Sixth National HIV Strategy

The Sixth National HIV Strategy 2010-2013 builds on five previous strategies which guided Australia’s response to HIV and AIDS between 1989 and 2009. It is one of a suite of five strategies aiming to reduce the transmission of sexually transmissible infections (STIs) and blood borne viruses (BBVs), and the morbidity, mortality and personal and social impacts they cause.

Page last updated: 09 November 2011


Historically, Australia has the lowest overall population rates of new HIV diagnoses among similarly developed countries.
  • By 31 December 2010, 30 486 diagnoses of HIV infection had occurred in Australia. An estimated 21 391 people were living with diagnosed HIV infection in Australia at the end of 2010.
  • Following a long-term decline, the annual number of new HIV diagnoses, which include newly acquired infections in Australia has gradually increased, from 718 in 1999 to 1,043 in 2010. However, the annual number of new HIV diagnoses has remained relatively stable at around 1 000 over the past five years.
  • Around 14% of cases of HIV infection newly diagnosed in Australia in 2010 had been previously diagnosed overseas.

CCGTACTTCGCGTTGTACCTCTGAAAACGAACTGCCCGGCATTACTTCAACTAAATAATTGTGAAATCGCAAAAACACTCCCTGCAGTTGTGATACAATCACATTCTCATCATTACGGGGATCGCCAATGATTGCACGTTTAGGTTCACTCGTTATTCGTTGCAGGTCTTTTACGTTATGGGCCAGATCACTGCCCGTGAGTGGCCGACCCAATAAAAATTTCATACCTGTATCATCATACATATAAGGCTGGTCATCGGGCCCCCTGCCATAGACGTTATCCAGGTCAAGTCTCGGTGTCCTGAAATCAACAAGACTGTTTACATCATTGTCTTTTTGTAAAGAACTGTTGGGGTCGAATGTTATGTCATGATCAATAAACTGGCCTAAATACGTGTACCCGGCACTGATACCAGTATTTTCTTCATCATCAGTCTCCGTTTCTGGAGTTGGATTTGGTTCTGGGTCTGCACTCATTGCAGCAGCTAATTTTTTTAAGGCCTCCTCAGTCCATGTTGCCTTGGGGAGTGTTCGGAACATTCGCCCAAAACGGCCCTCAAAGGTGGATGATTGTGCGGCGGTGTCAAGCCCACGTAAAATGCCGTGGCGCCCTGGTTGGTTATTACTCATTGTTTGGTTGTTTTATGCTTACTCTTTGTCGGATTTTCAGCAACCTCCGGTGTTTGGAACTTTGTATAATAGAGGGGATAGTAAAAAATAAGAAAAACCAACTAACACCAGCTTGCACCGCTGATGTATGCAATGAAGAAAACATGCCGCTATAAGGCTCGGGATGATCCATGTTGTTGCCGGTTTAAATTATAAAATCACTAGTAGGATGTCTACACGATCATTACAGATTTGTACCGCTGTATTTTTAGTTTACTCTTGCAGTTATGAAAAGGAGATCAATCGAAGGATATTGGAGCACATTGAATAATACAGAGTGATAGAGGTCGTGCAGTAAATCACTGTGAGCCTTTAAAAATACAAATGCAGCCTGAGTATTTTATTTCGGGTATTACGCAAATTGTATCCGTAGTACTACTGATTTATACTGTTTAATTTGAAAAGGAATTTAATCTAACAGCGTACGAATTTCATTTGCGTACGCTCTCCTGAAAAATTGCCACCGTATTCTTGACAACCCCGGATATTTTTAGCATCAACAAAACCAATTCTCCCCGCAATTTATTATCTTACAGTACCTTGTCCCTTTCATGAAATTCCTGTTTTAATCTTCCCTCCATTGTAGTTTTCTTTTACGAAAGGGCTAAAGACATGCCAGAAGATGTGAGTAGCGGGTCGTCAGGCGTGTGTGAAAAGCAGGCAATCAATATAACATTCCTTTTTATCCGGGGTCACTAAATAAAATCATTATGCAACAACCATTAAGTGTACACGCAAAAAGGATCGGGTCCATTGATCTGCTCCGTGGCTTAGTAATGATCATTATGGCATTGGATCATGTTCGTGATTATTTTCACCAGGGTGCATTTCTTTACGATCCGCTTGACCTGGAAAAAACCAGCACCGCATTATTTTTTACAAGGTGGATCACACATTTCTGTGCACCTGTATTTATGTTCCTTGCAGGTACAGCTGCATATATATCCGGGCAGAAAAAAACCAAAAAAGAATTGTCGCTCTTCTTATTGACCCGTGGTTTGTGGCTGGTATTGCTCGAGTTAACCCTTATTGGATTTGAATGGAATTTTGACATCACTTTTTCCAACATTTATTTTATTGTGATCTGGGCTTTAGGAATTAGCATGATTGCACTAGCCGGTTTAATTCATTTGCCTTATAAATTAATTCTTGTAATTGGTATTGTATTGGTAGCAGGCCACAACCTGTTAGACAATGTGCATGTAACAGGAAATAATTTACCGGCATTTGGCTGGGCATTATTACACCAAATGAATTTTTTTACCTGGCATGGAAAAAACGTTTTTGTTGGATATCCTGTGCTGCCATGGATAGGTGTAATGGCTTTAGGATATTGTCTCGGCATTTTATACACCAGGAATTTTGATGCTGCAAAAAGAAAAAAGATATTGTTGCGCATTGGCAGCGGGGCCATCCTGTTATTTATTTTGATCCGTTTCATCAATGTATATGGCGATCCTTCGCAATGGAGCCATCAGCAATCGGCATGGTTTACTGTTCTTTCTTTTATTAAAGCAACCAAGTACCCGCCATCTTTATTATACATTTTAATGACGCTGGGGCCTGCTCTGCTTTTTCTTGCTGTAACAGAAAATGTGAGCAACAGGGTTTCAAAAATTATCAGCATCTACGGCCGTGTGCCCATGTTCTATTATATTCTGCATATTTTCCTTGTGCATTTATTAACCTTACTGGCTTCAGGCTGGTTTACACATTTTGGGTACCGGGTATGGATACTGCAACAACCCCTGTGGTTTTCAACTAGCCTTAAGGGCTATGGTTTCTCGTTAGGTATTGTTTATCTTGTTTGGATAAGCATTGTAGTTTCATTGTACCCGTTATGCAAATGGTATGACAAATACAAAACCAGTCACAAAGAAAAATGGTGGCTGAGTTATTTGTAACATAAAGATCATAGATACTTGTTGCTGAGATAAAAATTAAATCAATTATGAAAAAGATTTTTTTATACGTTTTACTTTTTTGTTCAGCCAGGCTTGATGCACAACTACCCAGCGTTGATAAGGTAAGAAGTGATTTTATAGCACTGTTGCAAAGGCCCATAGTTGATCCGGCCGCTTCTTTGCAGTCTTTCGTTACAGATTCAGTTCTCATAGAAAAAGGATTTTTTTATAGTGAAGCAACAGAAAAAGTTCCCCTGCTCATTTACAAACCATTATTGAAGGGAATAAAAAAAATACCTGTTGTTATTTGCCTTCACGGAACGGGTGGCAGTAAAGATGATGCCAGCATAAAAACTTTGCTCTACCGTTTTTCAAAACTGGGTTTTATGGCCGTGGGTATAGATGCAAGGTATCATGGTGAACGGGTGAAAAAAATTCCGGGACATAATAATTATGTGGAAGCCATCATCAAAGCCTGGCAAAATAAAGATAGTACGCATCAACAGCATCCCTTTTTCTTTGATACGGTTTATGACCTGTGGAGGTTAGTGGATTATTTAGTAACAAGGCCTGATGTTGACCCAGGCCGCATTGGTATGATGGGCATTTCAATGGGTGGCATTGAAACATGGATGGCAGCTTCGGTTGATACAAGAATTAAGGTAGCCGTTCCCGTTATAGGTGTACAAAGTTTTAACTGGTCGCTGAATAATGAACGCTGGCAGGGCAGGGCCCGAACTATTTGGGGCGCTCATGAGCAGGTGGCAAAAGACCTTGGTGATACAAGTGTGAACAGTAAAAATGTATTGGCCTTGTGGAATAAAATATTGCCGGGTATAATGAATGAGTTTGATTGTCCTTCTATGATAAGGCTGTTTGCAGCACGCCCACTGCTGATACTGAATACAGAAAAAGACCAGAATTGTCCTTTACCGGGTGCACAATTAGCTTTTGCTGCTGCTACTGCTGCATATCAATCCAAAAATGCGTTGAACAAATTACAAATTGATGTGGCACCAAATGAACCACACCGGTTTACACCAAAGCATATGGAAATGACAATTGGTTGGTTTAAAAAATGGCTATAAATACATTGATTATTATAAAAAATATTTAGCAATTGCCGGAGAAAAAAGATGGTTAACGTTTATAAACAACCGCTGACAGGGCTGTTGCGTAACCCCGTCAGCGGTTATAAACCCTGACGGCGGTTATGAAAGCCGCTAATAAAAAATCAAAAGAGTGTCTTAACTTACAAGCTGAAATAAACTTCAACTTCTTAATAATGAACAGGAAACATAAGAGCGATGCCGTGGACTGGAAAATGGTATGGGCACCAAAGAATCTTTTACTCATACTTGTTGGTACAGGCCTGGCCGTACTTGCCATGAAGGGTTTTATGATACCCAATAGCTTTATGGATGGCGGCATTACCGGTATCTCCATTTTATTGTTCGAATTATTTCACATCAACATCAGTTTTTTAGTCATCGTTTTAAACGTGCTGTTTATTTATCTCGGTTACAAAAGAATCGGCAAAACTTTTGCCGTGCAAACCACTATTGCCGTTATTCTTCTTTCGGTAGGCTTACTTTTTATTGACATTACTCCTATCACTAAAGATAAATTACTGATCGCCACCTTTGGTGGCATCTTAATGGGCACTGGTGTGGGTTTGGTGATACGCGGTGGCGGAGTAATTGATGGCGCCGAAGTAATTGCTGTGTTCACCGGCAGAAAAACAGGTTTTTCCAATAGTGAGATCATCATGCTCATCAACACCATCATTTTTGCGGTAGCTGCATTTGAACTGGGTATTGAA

• The annual number of newly acquired HIV infection (ie known to have been acquired in the past 12 months) increased from 209 in 2001 to 304 in 2010.
  • There was a similar per capita rate of HIV diagnosis in the Aboriginal and Torres Islander and non-Indigenous populations. Higher proportions of cases were attributed to heterosexual contact and injecting drug use in the Indigenous population.
  • HIV continued to be transmitted primarily through sexual contact between men. There is no cure or vaccine for HIV, although the use of antiretroviral medication has been effective in slowing the progression to AIDS in HIV-infected individuals.

Links to other strategies

Guidelines/Information Sheets/Publications

HIV, viral hepatitis and sexually transmissible infections in Australia Annual Surveillance Report 2011, published by the Kirby Institute for infection and immunity in society (formally the National Centre in HIV Epidemiology and Clinical Research (NCHECR)).

A list of publications is available from the publications page.